Mickey Minner

This is the conclusion of the story written from suggestions by my discussion group members. To join in the fun go to: http://groups.yahoo.com/group/mickeyminner/



“Are you sure you can handle this?” Barb asked.

“Sure. No problem.”

“You better pay attention to what you’re doing this time.”

“Don’t sweat it.”

“Jake, if you set the kitchen on fire again, you’ll be doing a lot more than sweating it.”

“I won’t. Besides, there’s no way I’m giving her another chance at me.”

The screen door to the café opened and Barb turned to see who their first customer of the morning was. She smiled when Linda walked in. “Morning.”

“Good morning. I’m not too early am I?” Linda asked, noting the lack of other customers. It wasn’t much past sunrise and she wasn’t sure when the town’s businesses opened since none had any signs revealing that information.

“Not at all. Sit. Coffee is made. Would you like a cup while Jake fires up the grill?”

Linda slid into a booth. “Sounds great.”

Barb nudged Jake behind the counter then plucked the coffee pot off the warmer.

“Dudley is right,” he whispered. “She does look like her.” Barb glared at him. “Well, she does,” he mumbled as he backed away.

Barb turned around. She was surprised to see the booth empty and looked around for the missing diner. Linda was slowly walking from painting to painting, scrutinizing each one for several minutes before moving to the next. “Something wrong?” she asked after walking over to stand beside her.

“Hmm?” Linda replied, her eyes never leaving the canvas in front of her.

“Is something wrong with the paintings?”

Linda turned, smiled at Barb then moved to stand in front of the next painting. “No, nothing is wrong. I just wanted to take a closer look at them. You grandfather was very talented. These landscapes are so true to life,” she said reaching out to a mountain meadow. She stopped her fingers just before they touched the painted surface. “It’s almost as if I’m standing right there.”

“Yes,” Barb agreed then turned to carry the coffee pot to the table. “Grandfather did have a good eye,” she said as she walked away.

“Something’s…” Linda was standing in front of the Lake of the Lovers. “Something’s different about this one,” she said leaning closer to peer at the canvas.

Barb sat down and poured coffee into two mugs. “That’s the same painting that’s been hanging there since Grandfather finished it.”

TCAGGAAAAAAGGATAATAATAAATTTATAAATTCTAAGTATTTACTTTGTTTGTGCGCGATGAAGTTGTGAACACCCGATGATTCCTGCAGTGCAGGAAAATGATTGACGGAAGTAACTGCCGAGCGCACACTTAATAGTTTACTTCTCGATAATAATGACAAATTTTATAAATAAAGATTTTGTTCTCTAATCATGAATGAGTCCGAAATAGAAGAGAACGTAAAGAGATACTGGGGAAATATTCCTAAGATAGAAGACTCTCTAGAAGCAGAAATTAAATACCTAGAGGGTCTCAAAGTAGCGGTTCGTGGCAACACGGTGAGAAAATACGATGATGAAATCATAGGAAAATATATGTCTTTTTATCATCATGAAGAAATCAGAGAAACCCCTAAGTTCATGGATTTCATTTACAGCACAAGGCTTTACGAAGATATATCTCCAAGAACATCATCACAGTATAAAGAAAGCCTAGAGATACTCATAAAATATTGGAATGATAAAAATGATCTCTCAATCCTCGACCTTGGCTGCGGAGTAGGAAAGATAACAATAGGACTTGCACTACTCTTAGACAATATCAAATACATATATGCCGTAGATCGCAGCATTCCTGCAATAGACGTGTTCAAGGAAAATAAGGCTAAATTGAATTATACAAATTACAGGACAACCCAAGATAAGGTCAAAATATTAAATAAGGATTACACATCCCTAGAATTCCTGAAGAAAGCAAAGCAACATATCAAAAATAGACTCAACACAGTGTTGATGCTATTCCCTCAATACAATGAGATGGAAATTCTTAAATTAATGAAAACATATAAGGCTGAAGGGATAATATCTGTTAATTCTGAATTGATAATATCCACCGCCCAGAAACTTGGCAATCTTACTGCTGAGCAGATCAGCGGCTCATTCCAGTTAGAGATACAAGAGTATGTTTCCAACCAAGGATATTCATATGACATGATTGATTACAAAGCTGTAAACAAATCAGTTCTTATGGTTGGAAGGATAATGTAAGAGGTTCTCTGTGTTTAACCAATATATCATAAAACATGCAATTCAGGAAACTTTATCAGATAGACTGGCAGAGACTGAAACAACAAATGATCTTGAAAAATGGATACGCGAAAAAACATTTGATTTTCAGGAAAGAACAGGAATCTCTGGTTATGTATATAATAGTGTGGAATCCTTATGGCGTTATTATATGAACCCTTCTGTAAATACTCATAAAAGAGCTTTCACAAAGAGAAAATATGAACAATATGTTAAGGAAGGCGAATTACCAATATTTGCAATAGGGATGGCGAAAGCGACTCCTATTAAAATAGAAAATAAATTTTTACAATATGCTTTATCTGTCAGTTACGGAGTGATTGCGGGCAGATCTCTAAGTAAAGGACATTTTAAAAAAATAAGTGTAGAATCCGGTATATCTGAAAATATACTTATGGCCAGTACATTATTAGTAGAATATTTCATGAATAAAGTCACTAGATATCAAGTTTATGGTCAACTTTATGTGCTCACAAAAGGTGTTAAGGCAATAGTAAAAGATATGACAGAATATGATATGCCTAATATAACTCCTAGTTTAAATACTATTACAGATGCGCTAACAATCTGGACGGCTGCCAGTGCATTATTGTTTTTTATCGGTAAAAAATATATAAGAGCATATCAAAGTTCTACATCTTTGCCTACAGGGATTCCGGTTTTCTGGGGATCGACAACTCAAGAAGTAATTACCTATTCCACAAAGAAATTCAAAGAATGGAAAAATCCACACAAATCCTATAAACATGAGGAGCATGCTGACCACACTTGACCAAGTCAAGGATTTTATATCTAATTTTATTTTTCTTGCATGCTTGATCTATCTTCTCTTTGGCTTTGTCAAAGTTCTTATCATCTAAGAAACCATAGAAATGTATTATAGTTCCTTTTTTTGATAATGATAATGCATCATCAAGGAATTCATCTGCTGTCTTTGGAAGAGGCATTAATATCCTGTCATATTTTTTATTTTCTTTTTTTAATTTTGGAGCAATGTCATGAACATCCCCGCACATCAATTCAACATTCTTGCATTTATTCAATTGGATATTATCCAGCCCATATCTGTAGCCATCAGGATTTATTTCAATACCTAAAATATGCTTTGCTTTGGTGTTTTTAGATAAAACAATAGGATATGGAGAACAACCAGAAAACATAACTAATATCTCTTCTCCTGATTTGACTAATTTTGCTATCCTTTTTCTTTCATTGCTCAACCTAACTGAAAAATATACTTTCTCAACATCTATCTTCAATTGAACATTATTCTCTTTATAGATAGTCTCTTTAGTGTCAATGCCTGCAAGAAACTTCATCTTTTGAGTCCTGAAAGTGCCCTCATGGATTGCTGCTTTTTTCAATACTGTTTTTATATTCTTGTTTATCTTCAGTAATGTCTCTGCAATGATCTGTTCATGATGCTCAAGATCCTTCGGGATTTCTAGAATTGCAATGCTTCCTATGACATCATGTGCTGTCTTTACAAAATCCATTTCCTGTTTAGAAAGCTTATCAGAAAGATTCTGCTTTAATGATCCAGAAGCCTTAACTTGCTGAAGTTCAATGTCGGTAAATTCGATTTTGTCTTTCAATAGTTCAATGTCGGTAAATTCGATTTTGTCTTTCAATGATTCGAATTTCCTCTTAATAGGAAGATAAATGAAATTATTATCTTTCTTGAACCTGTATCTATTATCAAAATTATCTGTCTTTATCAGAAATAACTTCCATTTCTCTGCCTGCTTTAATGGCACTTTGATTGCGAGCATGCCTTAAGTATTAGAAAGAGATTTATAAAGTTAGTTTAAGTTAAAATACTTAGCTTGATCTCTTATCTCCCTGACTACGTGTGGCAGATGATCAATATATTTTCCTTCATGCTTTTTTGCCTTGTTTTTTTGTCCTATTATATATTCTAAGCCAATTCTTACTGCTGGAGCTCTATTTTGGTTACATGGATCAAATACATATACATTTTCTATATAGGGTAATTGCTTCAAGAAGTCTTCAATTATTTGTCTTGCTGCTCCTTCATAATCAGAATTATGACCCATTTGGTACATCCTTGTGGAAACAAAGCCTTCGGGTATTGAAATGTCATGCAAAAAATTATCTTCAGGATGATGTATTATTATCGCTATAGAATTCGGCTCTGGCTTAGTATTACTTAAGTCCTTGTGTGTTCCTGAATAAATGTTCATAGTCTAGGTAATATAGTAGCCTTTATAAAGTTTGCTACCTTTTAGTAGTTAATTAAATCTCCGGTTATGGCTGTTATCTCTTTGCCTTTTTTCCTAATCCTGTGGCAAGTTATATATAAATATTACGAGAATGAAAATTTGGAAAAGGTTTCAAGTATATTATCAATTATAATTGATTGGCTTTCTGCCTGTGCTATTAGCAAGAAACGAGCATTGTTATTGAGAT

“No. That’s not what I mean.” Linda stared at the painting willing her mind to remember what it had looked like the previous day. “It’s the same painting but different.”

“Ah, you mean the lovers,” Jake said as he walked around the counter carrying a menu.

“Jake! Don’t you have something to do in the kitchen?”

“Not until she orders I don’t.” He held the menu out to Linda. “Perhaps you’d like to…?”

“Oh, I am sorry. Of course.” Linda took the proffered menu and opened it. “Denver omelet, raisin toast, hash browns.” She handed the menu back.

“Thanks. I’ll get that started right away.” He held out his hand. “I’m Jake. Barb’s cousin but she’s not much for introductions this morning.”

“Pleased to meet you. I’m Linda.”




He looked over his shoulder at Barb, an icy glare on her face. “I’m going,” he said returning to the kitchen. “Sheesh.”

Linda walked across the dining room and slid into the booth opposite Barb. “He’s right,” she murmured gazing over at the painting.

“Not usually,” Barb muttered.

“It’s the lovers. There’s only one.”


“Yesterday, there were two figures standing in the tree’s shadows. Today, there’s only one.”

“You must have been mistaken.”

“No. I’m sure of it.”

“Trick of the light, I guess,” Barb shrugged off Linda’s comment. “About the job with Dudley…”

“I am interested but I’d like a day or two to get used to the area.”

“Not much to get used to.”

“I was looking at this map I found in my room. There are so many trails… I thought it might be nice to hike a few of them. That is, if the store can wait a day or two.”

“Don’t see why not. If that’s what you want.”


“But I’d be careful taking off on those trails alone. That map is pretty old. I keep meaning to update it. Some of them haven’t seen much use over the years.”

“Oh? Well, maybe you could suggest a couple of the safer ones.”

“Sure. Anything special you like to see?”

“I was thinking of hiking up to the Lake of the Lovers. You said it wasn’t far.”

Barb scowled. “That’s not one I’d recommend.”